Balance transfers are great solutions for paying down multiple credit cards. They often come with 0% introductory interest rates that give you a window of about a year to pay off what you can before the interest kicks in, but they do come with a few catches.

Balance Transfer Fees

As with any credit card, balance transfers come with fees. Unlike other cards, there are fees unique to balance transfer credit cards.
Credit card companies send out promotional mail advertising their balance transfer services because they make money off of the transferred balance. Oftentimes this can be as much as 3 – 4% of the balance being transferred and who ends up paying that money? You guessed it, you do.
A transfer fee of 3 or 4% may not add up to much on lower balances, but if you transfer $5,000 to the new card you can expect to pay as much as $200 in transfer fees alone.
This upfront fee is often added to the balance of your credit card, which is then considered in your first month’s payment. What happens if you can’t afford to pay that fee upfront? You end up losing any promotional rates that most likely urged you to open the account in the first place.
All fees considered and promotional rates aside, you could end up with a bigger monthly payment than you had before. Not only that, but the transfer fee could easily be more than the amount of interest you end up saving, which negates the purpose of transferring your balance.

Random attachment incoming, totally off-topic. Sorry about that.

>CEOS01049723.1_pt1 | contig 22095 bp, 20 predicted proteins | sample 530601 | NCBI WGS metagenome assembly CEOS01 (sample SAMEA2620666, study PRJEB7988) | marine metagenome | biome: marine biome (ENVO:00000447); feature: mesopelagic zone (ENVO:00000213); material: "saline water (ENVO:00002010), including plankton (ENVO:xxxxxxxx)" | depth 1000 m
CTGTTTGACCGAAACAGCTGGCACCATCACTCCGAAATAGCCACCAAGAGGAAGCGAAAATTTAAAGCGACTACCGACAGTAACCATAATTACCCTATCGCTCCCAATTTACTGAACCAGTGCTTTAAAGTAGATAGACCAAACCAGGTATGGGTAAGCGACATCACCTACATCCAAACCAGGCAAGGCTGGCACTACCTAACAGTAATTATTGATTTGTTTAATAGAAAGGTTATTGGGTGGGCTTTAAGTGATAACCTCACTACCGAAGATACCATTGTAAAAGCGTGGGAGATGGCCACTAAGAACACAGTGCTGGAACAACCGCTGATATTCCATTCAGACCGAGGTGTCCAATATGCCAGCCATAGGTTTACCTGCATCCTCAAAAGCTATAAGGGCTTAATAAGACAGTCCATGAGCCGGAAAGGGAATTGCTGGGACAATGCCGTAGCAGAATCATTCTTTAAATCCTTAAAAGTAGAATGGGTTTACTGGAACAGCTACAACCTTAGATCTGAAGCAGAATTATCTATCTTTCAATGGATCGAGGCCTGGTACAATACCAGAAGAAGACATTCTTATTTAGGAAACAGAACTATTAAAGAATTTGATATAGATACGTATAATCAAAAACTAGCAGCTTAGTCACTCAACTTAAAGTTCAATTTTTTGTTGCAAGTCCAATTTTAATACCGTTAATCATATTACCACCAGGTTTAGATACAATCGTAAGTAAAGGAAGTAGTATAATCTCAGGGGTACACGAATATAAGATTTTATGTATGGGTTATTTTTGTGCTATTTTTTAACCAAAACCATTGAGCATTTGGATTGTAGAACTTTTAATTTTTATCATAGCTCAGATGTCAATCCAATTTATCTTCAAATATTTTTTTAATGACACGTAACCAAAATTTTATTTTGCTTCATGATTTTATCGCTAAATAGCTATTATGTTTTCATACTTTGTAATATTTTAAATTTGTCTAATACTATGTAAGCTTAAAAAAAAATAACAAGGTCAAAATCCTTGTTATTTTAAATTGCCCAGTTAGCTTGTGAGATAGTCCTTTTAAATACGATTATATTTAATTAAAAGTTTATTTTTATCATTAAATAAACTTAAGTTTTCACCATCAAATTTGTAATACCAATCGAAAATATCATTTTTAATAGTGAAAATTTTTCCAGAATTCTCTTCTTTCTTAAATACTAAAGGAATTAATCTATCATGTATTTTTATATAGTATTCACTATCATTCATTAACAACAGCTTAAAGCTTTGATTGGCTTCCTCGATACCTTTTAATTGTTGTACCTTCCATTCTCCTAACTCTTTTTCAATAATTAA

Missing a payment or even being a day late will also lead to finance charges. These charges can increase your interest rate anywhere from 24 – 35%, which is usually the ballpark default rate for balance transfers.
What’s more, those 0% introductory rates often only extend to the transferred balance. Any new purchases may be subjected to interest. This may not matter if you are using the balance transfer to pay down debt, but it makes a difference if you plan to continue using the card for frequent purchases.

So How Can You Save Money?

Balance transfers are great if you can make the minimum monthly payments on time. Miss a single payment and you could end up with excessive fees and lost promotions. As long as you stay in the habit of making that payment on time, you can take advantage of everything the introductory rates have to offer.
Ask yourself if the balance transfer fee is worth the price to get out of your current interest rates. With multiple credit cards, that is often the case
Compare credit cards carefully to see which ones offer transfers without fees. Having a good credit rating helps put you in a better position to negotiate with credit companies on their best deals.

Jake Evans
Jake Evans